Malta apologising for ambassador comparing German chancellor to Hitler: a rare example of a formal State apology?

Published: 14 May 2020 Author: Stefan Talmon

On 8 May 2020, the day which marked the 75th anniversary of Victory in Europe Day, the Maltese ambassador to Finland, Michael Zammit Tabona, posted the following statement on his private Facebook page:

“75 years ago we stopped Hitler. Who will stop Angela Merkel? She has fulfilled Hitler’s dream! To control Europe.”

The post was deleted the next day and the ambassador was forced to resign. On 10 May 2020, the Maltese Ministry for Foreign and European Affairs issued a press release which reads as follows:

“The Ministry for Foreign and European Affairs confirms the resignation of Mr Michael Zammit Tabona, who served as Malta’s Ambassador (non-resident) to Finland over the past six years.

While accepting his resignation with immediate effect, Minister Evarist Bartolo stressed that Mr Zammit Tabona’s comments on German Chancellor Angela Merkel was  [sic] not representative of the friendship and mutual respect between Malta and Germany.

In this regard, Minister Bartolo reiterates the Maltese Government’s commitment to deepen the strong and longstanding bilateral relations between the two countries.”

The Maltese Foreign Affairs Minister said that an apology for the ambassador’s “insensitive” comment would be sent to the German embassy in Valletta.

This raises the question of whether Malta was required to give a formal apology in terms of international law. A formal apology is one of the modalities of satisfaction which may be given verbally or in writing by an appropriate official or even the head of State. Satisfaction is a form of reparation which the responsible State may have to provide in discharge of its obligation to make full reparation for the injury caused by an internationally wrongful act, if the injury cannot be made good by restitution or compensation. A formal apology by Malta would thus require an internationally wrongful act committed by that country against Germany. An internationally wrongful act of Malta would have required that the action of the ambassador constituted a breach of an international obligation of Malta and was attributable to Malta.

By comparing the German chancellor to Adolf Hitler, the Maltese ambassador might have committed an affront to the dignity of Germany. The dignity of States is one of the basic rights of States inherent in their legal personality. The German Federal Administrative Court held that “the inviolability of the dignity of […] States involved in relations governed by international law is the necessary essential institutional minimum requirement for the peaceful coexistence of States.” Traditional international law has ascribed certain legal consequences to the dignity of States, including the obligation that the government of a State, its organs and agents do not libel or slander a foreign head of State. It may be questioned whether the statement of the Maltese ambassador actually meets the strict legal requirements of libel and slander. Mere criticism of policy, expressions of moral indignation or even pejorative remarks about a foreign head of State will usually not amount to a violation of the dignity of a State. In any case, the statement concerned the German chancellor; that is, the head of government, not the head of State. It is, however, only the head of State who personifies the State in international law.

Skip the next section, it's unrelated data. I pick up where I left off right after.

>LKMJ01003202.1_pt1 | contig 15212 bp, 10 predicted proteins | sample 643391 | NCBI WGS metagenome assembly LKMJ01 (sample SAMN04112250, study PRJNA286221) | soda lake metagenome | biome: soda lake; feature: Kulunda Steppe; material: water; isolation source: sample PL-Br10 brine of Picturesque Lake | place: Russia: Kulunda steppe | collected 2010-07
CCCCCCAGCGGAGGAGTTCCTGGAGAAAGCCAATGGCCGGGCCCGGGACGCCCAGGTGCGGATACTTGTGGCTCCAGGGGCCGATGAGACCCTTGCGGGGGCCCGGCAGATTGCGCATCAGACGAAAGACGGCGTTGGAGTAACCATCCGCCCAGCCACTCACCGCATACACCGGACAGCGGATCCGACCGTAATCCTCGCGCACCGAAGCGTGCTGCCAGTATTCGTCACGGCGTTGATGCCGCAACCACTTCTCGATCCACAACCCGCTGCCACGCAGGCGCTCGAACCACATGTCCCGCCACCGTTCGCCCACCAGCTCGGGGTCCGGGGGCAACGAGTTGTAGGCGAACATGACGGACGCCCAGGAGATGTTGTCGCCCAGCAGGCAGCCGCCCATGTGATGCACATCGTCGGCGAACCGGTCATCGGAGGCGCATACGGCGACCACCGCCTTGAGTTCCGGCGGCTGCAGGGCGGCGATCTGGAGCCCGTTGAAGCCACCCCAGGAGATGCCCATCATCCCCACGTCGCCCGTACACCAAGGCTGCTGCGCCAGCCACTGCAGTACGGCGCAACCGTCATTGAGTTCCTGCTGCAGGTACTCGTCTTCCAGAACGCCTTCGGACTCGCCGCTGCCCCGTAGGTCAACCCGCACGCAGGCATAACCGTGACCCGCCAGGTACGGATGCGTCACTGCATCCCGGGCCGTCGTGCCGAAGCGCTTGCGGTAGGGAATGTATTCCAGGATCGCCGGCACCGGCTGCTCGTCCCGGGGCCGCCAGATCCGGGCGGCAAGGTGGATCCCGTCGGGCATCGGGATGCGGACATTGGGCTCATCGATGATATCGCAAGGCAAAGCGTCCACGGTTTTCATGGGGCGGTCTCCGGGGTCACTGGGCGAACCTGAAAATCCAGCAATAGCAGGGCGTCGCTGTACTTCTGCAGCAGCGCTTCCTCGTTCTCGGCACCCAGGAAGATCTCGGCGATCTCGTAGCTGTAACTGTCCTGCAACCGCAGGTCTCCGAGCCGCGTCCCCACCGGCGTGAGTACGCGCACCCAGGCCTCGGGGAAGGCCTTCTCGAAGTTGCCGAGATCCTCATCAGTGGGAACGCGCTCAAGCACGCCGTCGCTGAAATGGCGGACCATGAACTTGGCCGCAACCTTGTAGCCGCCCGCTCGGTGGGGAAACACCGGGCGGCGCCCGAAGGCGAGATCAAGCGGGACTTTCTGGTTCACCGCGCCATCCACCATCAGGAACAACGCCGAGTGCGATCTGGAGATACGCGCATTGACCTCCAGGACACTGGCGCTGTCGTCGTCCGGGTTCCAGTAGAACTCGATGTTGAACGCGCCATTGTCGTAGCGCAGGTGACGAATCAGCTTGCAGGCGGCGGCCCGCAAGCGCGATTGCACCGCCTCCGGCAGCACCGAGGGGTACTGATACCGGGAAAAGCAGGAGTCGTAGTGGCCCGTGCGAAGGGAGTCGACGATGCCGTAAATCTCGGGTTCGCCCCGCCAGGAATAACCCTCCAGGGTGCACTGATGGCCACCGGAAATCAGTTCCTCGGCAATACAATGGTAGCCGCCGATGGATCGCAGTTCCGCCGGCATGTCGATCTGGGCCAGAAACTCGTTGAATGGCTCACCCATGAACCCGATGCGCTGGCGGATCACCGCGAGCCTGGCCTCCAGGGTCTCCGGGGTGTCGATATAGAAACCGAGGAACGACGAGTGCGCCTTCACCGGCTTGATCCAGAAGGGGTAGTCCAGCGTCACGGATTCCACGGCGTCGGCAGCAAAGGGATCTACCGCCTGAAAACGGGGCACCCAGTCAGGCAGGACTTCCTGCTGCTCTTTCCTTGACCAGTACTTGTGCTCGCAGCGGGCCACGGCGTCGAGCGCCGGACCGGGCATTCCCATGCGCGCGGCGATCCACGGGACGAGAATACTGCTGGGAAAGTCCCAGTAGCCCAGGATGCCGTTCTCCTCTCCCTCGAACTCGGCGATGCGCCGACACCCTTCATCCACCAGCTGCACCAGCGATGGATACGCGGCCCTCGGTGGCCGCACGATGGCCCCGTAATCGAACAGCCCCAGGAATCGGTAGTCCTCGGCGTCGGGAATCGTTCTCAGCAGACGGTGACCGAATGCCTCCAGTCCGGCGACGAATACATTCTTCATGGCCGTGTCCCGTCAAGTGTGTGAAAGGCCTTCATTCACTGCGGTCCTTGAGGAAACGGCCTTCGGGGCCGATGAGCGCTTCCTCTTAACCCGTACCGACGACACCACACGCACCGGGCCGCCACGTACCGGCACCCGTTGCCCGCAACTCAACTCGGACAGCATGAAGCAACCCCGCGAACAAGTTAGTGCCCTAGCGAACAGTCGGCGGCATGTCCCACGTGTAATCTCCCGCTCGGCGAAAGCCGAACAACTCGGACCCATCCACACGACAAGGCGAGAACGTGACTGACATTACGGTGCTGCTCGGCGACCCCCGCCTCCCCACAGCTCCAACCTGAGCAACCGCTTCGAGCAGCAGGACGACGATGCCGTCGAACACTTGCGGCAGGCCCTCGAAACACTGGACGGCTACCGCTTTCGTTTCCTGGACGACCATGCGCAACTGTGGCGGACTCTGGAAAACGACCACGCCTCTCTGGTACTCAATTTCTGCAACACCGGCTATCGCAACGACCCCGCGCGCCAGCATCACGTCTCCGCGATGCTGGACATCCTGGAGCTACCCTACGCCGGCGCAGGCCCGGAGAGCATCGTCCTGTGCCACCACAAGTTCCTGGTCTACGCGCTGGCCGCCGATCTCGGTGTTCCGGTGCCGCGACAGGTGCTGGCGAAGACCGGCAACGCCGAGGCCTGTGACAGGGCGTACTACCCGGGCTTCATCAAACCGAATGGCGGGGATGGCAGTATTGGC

There is no indication that the ambassador was acting on the instructions of his government. This is irrelevant though, as the conduct of an ambassador, as an organ of the State, is generally considered an act of that State under international law. However, as the non-resident ambassador to Finland Mr. Zammit Tabona was clearly exceeding his functions and authority when comparing the German chancellor to Adolf Hitler in a Facebook post. Conduct of a State organ exceeding his authority is to be considered an act of the State only if the person was acting in his official capacity. Mr. Zammit Tabona was not acting in his capacity as ambassador but as a private individual when posting the statement on his private Facebook page. His comments, while embarrassing to Malta, could not be attributed to the country.

In the absence of a violation of international law attributable to Malta, there was thus no need for a formal apology in terms of international law. Any apology sent by the Maltese Minister for Foreign and European Affairs to the German embassy in Valletta must therefore be considered an act of political prudence.

Category: State responsibility

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Author

  • Stefan Talmon is Professor of Public Law, Public International Law and European Union Law, and Director at the Institute of Public International Law at the University of Bonn. He is also a Supernumerary Fellow of St. Anne’s College, Oxford, and practices as a Barrister from Twenty Essex, London. He is the editor of GPIL.

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